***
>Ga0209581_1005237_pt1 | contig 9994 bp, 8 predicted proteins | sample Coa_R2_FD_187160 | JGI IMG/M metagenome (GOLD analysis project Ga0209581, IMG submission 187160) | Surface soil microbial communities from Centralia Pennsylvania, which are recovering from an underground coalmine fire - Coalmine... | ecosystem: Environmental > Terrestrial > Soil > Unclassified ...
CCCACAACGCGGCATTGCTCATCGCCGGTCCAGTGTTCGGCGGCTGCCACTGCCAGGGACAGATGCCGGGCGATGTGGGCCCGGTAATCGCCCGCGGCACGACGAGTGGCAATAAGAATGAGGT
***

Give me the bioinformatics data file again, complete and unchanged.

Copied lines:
>Ga0209581_1005237_pt1 | contig 9994 bp, 8 predicted proteins | sample Coa_R2_FD_187160 | JGI IMG/M metagenome (GOLD analysis project Ga0209581, IMG submission 187160) | Surface soil microbial communities from Centralia Pennsylvania, which are recovering from an underground coalmine fire - Coalmine... | ecosystem: Environmental > Terrestrial > Soil > Unclassified ...
CCCACAACGCGGCATTGCTCATCGCCGGTCCAGTGTTCGGCGGCTGCCACTGCCAGGGACAGATGCCGGGCGATGTGGGCCCGGTAATCGCCCGCGGCACGACGAGTGGCAATAAGAATGAGGT